If you have a trust, does the successor trustee have the funds to pay for the deeds distributing your real estate?

You may have left your bank accounts to your children under pay-on-death beneficiary instructions with the bank and given the tasks of conveying the house to your successor trustee.

Some children will understand the need to fork over the costs of preparing and recording the deed, but some may have already spent the money on paying their bills or buying a new car.

There are some successor trustees who haven’t carried out the instructions in a trust because they don’t want to (understandably) front their own money to implement your wishes in case your beneficiaries don’t pay them back.

Most trusts have a trustee compensation provision that allows a trustee to receive “reasonable compensation” for the work they do in carrying out your estate plan.  The trustee then shows the court what work they had to do and the amount they feel is reasonable for all the time and effort they made.

Without a provision, the court can decide a trustee’s compensation under Hawaii Revised Statute § 607-18. It’s a generous statute.

The trustee – just for accepting the duties of successor trustee – gets 1% of the total value of the estate, half a percent each year for managing your assets, and another 1% when final distribution is made.

Remember, the trustee has to file estate tax returns and keep accountings that are given to the beneficiaries, so being a trustee is not necessarily a simple job. Payment may be in order.

You may have left property to your in-laws because the relationship was warm and friendly during the marriage. The family may still treat you nicely and regard you as family even after the divorce, or they may cut you off completely.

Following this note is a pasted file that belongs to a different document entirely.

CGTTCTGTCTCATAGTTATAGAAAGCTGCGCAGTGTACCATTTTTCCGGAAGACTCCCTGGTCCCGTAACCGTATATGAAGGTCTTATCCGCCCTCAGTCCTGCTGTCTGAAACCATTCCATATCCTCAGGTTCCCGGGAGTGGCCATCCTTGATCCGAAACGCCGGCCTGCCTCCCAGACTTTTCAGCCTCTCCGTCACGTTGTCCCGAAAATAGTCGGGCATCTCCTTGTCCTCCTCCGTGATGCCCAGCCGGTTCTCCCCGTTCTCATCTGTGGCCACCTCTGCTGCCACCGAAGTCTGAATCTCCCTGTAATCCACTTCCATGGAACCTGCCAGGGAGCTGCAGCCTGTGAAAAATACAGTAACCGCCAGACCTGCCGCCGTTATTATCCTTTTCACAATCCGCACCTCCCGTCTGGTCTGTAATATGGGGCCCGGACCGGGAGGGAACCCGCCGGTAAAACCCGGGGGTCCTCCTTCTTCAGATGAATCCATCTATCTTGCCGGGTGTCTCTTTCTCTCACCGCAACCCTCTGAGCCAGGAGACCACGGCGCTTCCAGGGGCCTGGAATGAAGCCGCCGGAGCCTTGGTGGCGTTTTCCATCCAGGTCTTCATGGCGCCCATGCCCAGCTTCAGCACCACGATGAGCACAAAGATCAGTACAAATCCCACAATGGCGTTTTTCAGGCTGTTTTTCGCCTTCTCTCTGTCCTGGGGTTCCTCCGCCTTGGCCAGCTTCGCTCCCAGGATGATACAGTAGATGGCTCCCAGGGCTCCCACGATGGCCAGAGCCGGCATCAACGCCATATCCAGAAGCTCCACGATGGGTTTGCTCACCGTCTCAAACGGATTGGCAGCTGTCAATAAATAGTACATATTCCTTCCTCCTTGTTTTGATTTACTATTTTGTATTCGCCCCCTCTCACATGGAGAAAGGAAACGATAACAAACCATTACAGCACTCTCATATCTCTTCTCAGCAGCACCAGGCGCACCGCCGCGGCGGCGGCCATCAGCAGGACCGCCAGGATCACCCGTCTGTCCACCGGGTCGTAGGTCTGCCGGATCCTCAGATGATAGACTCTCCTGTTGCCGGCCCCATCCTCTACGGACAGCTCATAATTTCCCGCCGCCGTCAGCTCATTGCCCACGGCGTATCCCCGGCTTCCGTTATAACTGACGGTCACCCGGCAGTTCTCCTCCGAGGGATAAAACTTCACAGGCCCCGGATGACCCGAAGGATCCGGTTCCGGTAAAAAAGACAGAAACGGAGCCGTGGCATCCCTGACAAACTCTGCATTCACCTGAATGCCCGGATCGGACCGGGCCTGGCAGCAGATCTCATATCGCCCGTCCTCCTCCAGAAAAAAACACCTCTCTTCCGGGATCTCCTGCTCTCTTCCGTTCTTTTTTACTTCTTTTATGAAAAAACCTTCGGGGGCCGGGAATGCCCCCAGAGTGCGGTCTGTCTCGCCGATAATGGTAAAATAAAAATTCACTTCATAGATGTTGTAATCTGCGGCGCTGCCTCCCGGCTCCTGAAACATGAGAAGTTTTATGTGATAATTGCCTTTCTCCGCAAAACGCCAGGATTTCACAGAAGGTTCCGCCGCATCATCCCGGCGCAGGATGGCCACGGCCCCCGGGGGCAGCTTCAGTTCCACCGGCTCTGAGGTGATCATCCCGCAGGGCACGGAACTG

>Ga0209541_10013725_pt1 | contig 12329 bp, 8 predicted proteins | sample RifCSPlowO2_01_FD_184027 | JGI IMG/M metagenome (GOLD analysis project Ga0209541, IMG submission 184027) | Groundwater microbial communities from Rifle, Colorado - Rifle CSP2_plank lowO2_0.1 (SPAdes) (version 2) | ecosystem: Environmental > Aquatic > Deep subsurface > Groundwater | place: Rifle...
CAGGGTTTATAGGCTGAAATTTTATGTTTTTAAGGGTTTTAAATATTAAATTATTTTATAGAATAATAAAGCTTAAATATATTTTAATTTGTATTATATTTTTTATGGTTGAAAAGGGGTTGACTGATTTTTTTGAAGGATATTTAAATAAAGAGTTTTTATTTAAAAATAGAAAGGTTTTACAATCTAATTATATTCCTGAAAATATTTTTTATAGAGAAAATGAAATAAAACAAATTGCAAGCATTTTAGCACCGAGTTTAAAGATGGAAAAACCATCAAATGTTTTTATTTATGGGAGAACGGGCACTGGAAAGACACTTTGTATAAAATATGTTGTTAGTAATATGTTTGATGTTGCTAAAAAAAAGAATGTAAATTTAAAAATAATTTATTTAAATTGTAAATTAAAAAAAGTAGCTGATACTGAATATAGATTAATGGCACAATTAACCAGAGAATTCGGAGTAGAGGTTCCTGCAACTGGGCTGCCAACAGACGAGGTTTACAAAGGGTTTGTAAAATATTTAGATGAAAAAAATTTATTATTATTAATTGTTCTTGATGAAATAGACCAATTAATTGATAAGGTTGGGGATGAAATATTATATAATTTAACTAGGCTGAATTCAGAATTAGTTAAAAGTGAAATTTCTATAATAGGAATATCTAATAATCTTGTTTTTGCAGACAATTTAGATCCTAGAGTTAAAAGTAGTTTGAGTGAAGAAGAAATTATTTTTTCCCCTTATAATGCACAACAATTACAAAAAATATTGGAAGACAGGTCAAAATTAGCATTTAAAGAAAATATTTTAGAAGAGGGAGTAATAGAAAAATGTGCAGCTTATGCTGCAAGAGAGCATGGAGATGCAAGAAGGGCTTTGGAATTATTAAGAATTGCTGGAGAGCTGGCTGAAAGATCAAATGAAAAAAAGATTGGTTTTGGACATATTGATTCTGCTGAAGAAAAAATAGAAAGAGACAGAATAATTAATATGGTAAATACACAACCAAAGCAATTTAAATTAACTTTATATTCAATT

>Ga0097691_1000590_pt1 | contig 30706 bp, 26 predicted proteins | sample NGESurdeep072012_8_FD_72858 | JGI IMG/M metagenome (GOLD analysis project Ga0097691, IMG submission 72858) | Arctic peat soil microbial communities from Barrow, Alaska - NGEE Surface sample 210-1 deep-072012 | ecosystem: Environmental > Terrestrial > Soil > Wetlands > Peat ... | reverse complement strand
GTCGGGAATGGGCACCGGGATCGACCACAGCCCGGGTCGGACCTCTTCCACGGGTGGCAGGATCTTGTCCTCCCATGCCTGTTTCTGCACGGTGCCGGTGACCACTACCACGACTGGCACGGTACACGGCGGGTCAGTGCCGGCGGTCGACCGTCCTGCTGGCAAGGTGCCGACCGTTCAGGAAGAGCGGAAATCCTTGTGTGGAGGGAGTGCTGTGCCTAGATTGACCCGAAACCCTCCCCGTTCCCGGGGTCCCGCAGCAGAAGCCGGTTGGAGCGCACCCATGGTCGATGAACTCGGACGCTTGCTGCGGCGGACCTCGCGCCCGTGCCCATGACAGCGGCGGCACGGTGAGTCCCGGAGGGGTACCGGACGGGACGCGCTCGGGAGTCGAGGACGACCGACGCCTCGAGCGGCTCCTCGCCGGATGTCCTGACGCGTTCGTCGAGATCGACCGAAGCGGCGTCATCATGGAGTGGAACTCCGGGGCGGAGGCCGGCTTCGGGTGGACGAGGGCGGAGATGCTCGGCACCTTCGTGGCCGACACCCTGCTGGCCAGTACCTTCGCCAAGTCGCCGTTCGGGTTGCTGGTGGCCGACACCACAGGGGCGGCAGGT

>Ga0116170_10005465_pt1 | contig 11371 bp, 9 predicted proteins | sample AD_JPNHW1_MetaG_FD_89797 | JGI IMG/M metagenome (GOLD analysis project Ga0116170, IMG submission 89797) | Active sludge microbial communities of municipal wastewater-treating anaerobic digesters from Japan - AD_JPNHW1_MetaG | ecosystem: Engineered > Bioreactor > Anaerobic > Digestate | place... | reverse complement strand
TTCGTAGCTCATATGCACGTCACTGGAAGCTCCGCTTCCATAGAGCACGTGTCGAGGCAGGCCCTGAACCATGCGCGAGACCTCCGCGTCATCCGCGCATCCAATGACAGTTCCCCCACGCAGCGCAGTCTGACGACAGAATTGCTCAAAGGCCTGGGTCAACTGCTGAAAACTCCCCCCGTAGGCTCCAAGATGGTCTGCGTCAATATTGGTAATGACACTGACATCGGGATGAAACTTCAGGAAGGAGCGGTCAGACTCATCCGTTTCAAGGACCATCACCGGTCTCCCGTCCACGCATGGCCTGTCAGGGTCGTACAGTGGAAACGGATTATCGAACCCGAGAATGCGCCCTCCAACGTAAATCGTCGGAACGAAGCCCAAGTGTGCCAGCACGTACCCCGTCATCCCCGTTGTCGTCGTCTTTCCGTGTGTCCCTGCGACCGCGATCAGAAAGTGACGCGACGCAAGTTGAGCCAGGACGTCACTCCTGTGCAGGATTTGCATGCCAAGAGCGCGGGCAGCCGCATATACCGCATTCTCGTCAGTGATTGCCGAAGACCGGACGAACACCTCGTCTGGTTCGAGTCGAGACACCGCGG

You now have to think of the gifts you left to them in your will or trust and decide whether to give this property to someone else or let them still have it.

Estate planning documents typically include the will, power of attorney, and advance directive, or a trust and pour over will (a different type of will that goes with a trust).

The other spouse is usually designated as the agent under the power of attorney and advance directive; as successor trustee under the trust; and as personal representative under the will (either type – no trust or with trust).

It is a good idea to revoke your power of attorney if your ex-spouse is named as your agent. Get a new one prepared that specifically revokes all prior powers of attorney. Then, send a copy, just a copy, of the new POA to all your banks and financial institutions, anywhere you have money, to show your current POA.

If you sent the old POA to your retirement plan or life insurance company to show that your spouse has authority to act for you, then send the new one there, so they know there’s no longer any authority.

For the advance directive, get a new one that revokes the old one, and give a copy of the new one to your doctor. For those of you who have old separate documents (living will, HIPAA authorization, and medical power of attorney), replace these with a new advance directive, which is an all-in-one type document. It’s easier and safer because all authorizations are in one piece of paper.

Updating your estate planning documents is one more thing to think about after a divorce. Think about the new arrangements in light of what property you were left with in the decree and who you can count on now that your ex-spouse is no longer in the picture.

This article is for informational purposes only and is not to be constructed as offering legal advice. Please consult an attorney for your individual situation. The author is not responsible for a reader’s reliance on the information contained here.